SailNet Community - View Single Post - The Ideal Daysailer
View Single Post
  #1  
Old 01-22-2002
Dan Dickison Dan Dickison is offline
Contributing Author
 
Join Date: Jan 2000
Posts: 251
Thanks: 0
Thanked 1 Time in 1 Post
Rep Power: 15
Dan Dickison is on a distinguished road
The Ideal Daysailer

Which type of boat would you recommend for daysailing?

Dan Dickison responds:
What you ask is mostly a matter of personal preference, although there are some considerations that I would deem universal, so they're worth noting. A good daysailer is a boat that doesn't require much preparation to get out on the water underway because by its definition, daysailing takes place in a finite amount of time. Given that, the less complex the boat, the better. However, if you're into speed, the best daysailer for you might be a foil-sailing multihull like Windrider's Rave, which isn't necessarily complex, but wouldn't qualify as simple relative to, say, an Escape Dinghy or a Blue Jay.

A good daysailer is also a stable boat that's nonetheless lively, but won't prompt fear in you or your passengers. So something like a Viper 640, which is definitely lively, might not be the right fit for some sailors because of its spirited performance. A less tippy vessel like a Capri 14.2 might be a better fit; however, it may not offer a large enough cockpit to suit your needs, which is a consideration for most daysailers. So how about a J/80, which has a huge cockpit? That might work because it's stable, easy to sail, has a large cockpit and some interior amenities for stowing a few necessities. But what if gunkholing in shallow waters is what you like to do when daysailing? Then the J/80's fixed keel might not allow you to get in as close as you'd like. Perhaps you'd like to consider a multihull like a Hobie 20, or 16?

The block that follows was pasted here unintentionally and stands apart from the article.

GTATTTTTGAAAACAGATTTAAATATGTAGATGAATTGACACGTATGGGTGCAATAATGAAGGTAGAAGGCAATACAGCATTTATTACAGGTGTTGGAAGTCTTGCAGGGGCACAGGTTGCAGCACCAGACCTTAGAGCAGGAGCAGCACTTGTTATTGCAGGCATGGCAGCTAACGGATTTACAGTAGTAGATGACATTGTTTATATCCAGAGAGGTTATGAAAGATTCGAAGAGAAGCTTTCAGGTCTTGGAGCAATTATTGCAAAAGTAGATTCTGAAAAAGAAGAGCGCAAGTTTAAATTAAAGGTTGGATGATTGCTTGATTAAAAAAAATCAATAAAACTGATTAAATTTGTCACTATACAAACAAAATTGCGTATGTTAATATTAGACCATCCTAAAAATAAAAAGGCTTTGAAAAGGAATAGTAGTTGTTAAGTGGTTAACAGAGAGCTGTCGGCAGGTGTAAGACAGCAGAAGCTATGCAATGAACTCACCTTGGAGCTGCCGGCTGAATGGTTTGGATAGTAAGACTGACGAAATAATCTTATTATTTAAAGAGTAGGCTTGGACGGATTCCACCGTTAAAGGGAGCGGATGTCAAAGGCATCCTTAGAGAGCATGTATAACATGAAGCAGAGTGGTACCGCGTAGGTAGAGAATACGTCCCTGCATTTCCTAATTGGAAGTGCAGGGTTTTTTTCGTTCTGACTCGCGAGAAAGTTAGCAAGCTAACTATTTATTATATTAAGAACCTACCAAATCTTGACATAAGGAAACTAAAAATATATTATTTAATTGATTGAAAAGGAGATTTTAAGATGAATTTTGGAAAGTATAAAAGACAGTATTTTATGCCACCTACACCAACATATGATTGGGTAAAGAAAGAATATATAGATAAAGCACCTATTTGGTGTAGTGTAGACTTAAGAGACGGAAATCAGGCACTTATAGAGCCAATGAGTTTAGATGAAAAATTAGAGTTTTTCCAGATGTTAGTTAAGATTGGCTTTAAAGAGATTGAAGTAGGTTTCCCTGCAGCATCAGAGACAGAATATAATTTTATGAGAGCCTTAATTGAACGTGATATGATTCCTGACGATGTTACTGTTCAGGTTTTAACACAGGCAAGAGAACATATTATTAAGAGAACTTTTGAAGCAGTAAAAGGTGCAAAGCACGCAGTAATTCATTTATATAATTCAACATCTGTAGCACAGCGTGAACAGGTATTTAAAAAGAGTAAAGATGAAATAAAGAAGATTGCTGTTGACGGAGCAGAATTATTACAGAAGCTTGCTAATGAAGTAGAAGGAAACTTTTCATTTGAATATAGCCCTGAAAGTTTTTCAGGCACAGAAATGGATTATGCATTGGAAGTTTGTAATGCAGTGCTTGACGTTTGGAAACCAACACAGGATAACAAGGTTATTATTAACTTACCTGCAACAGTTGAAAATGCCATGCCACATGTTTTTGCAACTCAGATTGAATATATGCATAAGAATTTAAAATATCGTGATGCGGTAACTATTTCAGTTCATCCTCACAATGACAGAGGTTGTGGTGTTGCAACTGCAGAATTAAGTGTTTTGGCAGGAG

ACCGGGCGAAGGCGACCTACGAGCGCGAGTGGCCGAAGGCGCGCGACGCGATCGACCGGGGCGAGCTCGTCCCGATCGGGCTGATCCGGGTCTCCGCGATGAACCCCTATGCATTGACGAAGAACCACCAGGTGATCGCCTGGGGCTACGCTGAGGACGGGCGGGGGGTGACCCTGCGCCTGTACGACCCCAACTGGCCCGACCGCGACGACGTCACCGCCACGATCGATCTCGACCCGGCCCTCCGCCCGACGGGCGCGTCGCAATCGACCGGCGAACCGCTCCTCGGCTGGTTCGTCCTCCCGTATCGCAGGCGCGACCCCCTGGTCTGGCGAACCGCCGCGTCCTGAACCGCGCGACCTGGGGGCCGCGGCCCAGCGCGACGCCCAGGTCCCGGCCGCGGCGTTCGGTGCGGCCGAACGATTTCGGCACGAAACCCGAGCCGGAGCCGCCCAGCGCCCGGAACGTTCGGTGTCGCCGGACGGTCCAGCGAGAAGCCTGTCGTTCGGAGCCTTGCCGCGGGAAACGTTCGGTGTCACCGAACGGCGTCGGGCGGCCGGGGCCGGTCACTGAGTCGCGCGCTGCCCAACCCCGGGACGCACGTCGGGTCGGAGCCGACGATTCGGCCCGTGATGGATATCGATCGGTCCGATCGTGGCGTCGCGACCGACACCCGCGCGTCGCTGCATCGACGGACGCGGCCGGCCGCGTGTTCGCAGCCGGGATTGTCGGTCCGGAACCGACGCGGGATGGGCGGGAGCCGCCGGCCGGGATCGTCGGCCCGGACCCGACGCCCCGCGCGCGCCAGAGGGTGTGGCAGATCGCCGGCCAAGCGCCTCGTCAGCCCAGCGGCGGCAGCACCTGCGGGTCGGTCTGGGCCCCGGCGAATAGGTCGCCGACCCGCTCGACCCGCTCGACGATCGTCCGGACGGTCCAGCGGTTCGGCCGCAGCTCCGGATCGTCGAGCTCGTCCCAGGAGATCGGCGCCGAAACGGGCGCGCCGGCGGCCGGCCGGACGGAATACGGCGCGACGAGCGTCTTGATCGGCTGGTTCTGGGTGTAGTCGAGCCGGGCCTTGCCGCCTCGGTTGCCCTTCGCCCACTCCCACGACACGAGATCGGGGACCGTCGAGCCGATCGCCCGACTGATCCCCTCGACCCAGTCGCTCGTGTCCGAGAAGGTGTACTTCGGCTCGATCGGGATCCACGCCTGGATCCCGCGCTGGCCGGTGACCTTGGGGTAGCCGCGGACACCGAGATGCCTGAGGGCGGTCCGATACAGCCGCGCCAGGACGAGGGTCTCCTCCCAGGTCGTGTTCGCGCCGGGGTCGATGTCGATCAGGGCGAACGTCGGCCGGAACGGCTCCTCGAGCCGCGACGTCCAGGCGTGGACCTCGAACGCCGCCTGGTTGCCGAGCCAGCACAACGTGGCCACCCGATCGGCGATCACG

I'm sure you can tell by now that personal preference and geographic conditions come into play as important factors in answering your question. In general, the best daysailer will be a stable, simple, easily sailed, and reliably built platform. There are a lot boats that fit this description, but they range from the classic Beetle Cat to the less conventional Windrider Rave, so you'll have to do the choosing. If money were no object, I'd choose to own either a comfortable, classic-looking yet performance-oriented craft like the Alerion Express 20, or a swift, 30-foot trimaran, both of which would allow me to take friends and family out on a whim. To me, that's daysailing.